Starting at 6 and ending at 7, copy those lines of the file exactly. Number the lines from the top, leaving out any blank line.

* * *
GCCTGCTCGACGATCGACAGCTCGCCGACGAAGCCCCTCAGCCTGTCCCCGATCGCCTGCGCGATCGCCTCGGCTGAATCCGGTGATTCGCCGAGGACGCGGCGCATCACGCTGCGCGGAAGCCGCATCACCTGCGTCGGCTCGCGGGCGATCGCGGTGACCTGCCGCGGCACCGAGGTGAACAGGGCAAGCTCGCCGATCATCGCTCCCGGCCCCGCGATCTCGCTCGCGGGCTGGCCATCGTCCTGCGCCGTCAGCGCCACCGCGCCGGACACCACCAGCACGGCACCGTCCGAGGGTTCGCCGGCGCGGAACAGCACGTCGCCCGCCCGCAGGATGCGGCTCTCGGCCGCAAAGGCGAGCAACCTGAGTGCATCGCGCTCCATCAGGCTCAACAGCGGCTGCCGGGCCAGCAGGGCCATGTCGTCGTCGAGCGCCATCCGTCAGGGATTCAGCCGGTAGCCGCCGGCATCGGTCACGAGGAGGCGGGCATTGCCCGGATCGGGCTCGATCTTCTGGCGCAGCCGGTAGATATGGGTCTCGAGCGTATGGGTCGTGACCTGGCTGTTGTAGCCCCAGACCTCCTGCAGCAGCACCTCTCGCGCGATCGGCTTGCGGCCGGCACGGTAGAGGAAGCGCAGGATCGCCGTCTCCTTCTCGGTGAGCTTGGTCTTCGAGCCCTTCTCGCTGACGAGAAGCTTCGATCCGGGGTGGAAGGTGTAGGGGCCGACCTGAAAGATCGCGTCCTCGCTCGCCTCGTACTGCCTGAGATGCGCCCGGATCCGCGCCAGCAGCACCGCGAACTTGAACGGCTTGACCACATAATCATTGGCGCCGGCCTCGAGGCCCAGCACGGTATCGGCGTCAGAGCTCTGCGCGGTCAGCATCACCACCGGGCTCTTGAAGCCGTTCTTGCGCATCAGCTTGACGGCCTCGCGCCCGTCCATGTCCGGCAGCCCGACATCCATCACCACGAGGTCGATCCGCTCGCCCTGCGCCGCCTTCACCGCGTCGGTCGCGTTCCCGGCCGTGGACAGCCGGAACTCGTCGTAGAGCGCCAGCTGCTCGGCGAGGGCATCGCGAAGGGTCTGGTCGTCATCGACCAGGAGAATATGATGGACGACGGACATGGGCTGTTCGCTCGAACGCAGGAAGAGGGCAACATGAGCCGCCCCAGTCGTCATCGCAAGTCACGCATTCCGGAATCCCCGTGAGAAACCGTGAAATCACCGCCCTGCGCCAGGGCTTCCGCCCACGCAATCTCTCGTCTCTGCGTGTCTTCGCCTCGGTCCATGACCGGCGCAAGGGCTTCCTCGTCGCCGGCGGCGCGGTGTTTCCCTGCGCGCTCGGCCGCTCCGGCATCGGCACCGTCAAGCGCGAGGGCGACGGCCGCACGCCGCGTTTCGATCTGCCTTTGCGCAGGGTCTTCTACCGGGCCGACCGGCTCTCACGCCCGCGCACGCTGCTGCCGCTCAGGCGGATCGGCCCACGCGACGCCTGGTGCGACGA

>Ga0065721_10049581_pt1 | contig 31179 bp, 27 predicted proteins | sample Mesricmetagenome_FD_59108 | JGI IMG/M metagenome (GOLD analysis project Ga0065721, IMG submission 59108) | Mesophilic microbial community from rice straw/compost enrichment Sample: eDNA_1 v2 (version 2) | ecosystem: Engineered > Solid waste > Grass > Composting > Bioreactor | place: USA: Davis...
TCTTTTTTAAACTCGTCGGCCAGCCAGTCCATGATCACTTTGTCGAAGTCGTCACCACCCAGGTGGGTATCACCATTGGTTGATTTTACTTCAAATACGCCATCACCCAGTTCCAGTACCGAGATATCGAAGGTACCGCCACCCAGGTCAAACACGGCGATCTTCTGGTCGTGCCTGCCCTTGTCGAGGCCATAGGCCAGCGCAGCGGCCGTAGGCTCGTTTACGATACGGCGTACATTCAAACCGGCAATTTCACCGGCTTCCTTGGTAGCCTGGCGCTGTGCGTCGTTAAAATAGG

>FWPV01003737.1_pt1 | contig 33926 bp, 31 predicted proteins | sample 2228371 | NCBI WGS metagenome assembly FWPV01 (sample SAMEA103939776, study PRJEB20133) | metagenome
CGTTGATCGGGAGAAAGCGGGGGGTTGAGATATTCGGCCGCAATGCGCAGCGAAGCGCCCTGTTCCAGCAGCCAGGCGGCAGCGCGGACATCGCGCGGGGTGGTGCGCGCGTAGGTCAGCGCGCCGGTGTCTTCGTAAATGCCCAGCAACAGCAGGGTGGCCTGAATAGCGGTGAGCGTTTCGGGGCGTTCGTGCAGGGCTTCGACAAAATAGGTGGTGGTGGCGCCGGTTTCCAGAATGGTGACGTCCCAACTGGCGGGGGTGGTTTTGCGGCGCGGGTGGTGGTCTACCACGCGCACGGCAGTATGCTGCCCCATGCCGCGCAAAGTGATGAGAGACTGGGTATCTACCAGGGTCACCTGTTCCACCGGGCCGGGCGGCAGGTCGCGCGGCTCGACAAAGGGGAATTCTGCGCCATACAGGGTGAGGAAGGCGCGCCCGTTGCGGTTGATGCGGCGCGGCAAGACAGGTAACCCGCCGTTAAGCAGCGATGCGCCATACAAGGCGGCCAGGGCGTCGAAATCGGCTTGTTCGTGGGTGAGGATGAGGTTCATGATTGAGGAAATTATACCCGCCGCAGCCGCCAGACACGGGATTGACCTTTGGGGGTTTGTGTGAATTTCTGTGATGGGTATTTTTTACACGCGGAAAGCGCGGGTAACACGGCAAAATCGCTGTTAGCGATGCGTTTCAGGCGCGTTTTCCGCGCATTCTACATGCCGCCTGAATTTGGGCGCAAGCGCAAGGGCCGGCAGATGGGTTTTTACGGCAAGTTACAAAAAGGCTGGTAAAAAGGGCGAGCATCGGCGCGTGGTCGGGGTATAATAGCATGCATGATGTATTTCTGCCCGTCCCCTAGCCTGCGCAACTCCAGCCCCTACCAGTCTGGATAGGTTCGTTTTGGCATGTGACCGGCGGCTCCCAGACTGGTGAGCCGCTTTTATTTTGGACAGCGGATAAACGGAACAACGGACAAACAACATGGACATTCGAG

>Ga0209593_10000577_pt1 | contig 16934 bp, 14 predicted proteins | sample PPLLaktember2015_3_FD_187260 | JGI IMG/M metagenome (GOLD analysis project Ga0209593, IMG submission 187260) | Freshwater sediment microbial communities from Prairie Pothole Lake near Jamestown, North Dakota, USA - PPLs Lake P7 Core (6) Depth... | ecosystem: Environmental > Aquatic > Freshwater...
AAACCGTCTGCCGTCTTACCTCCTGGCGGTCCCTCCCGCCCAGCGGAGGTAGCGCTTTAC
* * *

>Ga0209593_10000577_pt1 | contig 16934 bp, 14 predicted proteins | sample PPLLaktember2015_3_FD_187260 | JGI IMG/M metagenome (GOLD analysis project Ga0209593, IMG submission 187260) | Freshwater sediment microbial communities from Prairie Pothole Lake near Jamestown, North Dakota, USA - PPLs Lake P7 Core (6) Depth... | ecosystem: Environmental > Aquatic > Freshwater...
AAACCGTCTGCCGTCTTACCTCCTGGCGGTCCCTCCCGCCCAGCGGAGGTAGCGCTTTAC